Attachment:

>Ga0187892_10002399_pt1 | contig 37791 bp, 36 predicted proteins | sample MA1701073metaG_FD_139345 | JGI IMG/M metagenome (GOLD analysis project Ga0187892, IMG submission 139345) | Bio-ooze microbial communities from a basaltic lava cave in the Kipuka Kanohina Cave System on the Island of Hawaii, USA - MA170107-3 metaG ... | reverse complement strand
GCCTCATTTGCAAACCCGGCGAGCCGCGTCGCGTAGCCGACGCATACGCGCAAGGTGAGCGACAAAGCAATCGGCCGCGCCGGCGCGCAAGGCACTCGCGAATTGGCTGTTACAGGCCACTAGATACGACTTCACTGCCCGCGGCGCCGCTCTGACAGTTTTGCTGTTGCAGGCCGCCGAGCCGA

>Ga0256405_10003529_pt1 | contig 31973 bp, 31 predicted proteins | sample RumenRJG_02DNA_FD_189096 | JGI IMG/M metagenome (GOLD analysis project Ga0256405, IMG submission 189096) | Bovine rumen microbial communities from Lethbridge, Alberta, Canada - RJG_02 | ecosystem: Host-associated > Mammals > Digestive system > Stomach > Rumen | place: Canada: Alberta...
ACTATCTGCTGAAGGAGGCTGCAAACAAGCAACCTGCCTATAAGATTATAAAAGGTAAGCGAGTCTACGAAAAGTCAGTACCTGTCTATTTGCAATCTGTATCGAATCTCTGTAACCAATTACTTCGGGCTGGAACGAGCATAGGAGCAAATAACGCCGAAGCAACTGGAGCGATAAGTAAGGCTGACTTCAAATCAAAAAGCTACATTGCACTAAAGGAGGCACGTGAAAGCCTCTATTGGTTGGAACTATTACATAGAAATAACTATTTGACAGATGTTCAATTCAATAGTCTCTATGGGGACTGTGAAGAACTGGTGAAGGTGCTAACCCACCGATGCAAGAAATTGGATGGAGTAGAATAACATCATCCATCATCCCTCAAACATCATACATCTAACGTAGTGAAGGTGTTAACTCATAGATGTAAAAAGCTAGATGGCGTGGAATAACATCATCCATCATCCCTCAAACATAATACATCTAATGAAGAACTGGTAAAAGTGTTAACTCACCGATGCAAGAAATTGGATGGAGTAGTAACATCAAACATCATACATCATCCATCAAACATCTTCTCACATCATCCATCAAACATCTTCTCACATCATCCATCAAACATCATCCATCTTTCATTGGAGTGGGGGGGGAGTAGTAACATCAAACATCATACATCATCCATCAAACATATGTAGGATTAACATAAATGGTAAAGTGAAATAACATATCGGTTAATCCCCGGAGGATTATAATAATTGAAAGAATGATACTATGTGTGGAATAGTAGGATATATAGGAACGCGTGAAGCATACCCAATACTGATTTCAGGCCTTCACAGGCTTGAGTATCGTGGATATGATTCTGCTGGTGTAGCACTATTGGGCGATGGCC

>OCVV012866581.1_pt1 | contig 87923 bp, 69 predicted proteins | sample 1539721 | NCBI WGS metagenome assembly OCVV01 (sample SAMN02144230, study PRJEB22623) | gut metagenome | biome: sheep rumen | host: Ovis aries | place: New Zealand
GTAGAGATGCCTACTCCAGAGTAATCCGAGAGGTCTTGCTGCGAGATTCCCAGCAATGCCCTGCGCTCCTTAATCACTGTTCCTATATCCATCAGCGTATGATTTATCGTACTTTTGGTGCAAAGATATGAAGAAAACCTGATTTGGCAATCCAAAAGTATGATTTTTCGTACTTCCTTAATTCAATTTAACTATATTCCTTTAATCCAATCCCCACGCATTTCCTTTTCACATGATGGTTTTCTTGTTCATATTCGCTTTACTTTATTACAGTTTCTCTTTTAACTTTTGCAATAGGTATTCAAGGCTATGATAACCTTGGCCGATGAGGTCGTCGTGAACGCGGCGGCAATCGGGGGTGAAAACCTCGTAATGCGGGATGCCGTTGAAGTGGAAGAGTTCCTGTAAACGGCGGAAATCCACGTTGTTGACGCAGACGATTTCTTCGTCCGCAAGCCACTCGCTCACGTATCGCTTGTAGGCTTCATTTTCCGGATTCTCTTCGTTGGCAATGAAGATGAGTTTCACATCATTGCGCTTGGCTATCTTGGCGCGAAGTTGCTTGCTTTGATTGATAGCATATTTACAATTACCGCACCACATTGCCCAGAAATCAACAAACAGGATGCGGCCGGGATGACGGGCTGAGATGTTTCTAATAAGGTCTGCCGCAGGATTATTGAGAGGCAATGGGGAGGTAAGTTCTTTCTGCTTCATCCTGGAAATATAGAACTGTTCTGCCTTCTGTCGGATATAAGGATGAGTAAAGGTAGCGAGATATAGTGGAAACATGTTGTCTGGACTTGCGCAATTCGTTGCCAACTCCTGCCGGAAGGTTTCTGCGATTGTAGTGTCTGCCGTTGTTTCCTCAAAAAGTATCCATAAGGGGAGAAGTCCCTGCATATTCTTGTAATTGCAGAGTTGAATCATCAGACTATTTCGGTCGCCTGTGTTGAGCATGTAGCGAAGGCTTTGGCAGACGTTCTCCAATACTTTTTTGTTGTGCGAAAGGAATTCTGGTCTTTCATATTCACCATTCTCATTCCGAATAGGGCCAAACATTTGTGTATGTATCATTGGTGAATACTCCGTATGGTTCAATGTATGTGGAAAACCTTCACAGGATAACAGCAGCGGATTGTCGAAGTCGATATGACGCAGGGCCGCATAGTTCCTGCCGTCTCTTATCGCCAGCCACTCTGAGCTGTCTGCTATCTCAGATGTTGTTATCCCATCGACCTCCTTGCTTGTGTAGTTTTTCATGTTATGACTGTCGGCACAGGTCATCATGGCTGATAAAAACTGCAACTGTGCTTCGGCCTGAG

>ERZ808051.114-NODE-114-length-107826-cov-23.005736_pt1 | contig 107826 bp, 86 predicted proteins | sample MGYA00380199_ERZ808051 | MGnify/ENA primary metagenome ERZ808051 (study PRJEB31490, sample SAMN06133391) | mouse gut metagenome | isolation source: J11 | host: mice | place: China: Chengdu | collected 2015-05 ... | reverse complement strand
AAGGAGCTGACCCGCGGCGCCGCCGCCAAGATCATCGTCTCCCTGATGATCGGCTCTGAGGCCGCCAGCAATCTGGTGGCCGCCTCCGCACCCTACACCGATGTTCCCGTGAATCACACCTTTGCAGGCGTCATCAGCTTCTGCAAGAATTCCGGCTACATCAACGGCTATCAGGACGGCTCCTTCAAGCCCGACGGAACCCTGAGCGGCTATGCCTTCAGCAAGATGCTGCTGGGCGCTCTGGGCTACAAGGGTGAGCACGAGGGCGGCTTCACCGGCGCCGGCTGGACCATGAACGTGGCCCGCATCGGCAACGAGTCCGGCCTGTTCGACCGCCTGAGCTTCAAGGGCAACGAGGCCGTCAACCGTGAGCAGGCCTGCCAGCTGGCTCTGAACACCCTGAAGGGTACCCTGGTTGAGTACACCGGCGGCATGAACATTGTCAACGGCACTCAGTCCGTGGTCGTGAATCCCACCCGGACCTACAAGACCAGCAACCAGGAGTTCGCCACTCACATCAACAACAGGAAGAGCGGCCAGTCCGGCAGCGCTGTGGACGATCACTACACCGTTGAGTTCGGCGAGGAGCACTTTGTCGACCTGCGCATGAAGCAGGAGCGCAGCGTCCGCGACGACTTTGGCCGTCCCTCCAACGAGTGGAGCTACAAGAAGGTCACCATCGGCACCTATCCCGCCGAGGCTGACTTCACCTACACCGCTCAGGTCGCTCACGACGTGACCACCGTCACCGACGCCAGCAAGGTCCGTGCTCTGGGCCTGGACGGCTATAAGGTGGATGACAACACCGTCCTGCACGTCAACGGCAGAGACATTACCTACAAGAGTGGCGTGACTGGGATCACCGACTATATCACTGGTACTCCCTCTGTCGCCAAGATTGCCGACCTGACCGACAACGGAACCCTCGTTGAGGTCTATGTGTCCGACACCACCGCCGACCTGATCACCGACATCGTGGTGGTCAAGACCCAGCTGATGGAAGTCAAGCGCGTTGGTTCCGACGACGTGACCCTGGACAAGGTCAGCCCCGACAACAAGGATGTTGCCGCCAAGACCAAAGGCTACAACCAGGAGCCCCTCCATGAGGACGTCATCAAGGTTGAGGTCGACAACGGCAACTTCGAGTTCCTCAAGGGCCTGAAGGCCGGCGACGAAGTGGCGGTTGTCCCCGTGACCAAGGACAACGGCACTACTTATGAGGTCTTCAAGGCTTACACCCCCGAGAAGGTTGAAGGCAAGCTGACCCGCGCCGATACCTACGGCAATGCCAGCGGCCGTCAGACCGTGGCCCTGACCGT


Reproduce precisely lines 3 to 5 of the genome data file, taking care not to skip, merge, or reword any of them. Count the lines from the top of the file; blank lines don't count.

>Ga0256405_10003529_pt1 | contig 31973 bp, 31 predicted proteins | sample RumenRJG_02DNA_FD_189096 | JGI IMG/M metagenome (GOLD analysis project Ga0256405, IMG submission 189096) | Bovine rumen microbial communities from Lethbridge, Alberta, Canada - RJG_02 | ecosystem: Host-associated > Mammals > Digestive system > Stomach > Rumen | place: Canada: Alberta...
ACTATCTGCTGAAGGAGGCTGCAAACAAGCAACCTGCCTATAAGATTATAAAAGGTAAGCGAGTCTACGAAAAGTCAGTACCTGTCTATTTGCAATCTGTATCGAATCTCTGTAACCAATTACTTCGGGCTGGAACGAGCATAGGAGCAAATAACGCCGAAGCAACTGGAGCGATAAGTAAGGCTGACTTCAAATCAAAAAGCTACATTGCACTAAAGGAGGCACGTGAAAGCCTCTATTGGTTGGAACTATTACATAGAAATAACTATTTGACAGATGTTCAATTCAATAGTCTCTATGGGGACTGTGAAGAACTGGTGAAGGTGCTAACCCACCGATGCAAGAAATTGGATGGAGTAGAATAACATCATCCATCATCCCTCAAACATCATACATCTAACGTAGTGAAGGTGTTAACTCATAGATGTAAAAAGCTAGATGGCGTGGAATAACATCATCCATCATCCCTCAAACATAATACATCTAATGAAGAACTGGTAAAAGTGTTAACTCACCGATGCAAGAAATTGGATGGAGTAGTAACATCAAACATCATACATCATCCATCAAACATCTTCTCACATCATCCATCAAACATCTTCTCACATCATCCATCAAACATCATCCATCTTTCATTGGAGTGGGGGGGGAGTAGTAACATCAAACATCATACATCATCCATCAAACATATGTAGGATTAACATAAATGGTAAAGTGAAATAACATATCGGTTAATCCCCGGAGGATTATAATAATTGAAAGAATGATACTATGTGTGGAATAGTAGGATATATAGGAACGCGTGAAGCATACCCAATACTGATTTCAGGCCTTCACAGGCTTGAGTATCGTGGATATGATTCTGCTGGTGTAGCACTATTGGGCGATGGCC

>OCVV012866581.1_pt1 | contig 87923 bp, 69 predicted proteins | sample 1539721 | NCBI WGS metagenome assembly OCVV01 (sample SAMN02144230, study PRJEB22623) | gut metagenome | biome: sheep rumen | host: Ovis aries | place: New Zealand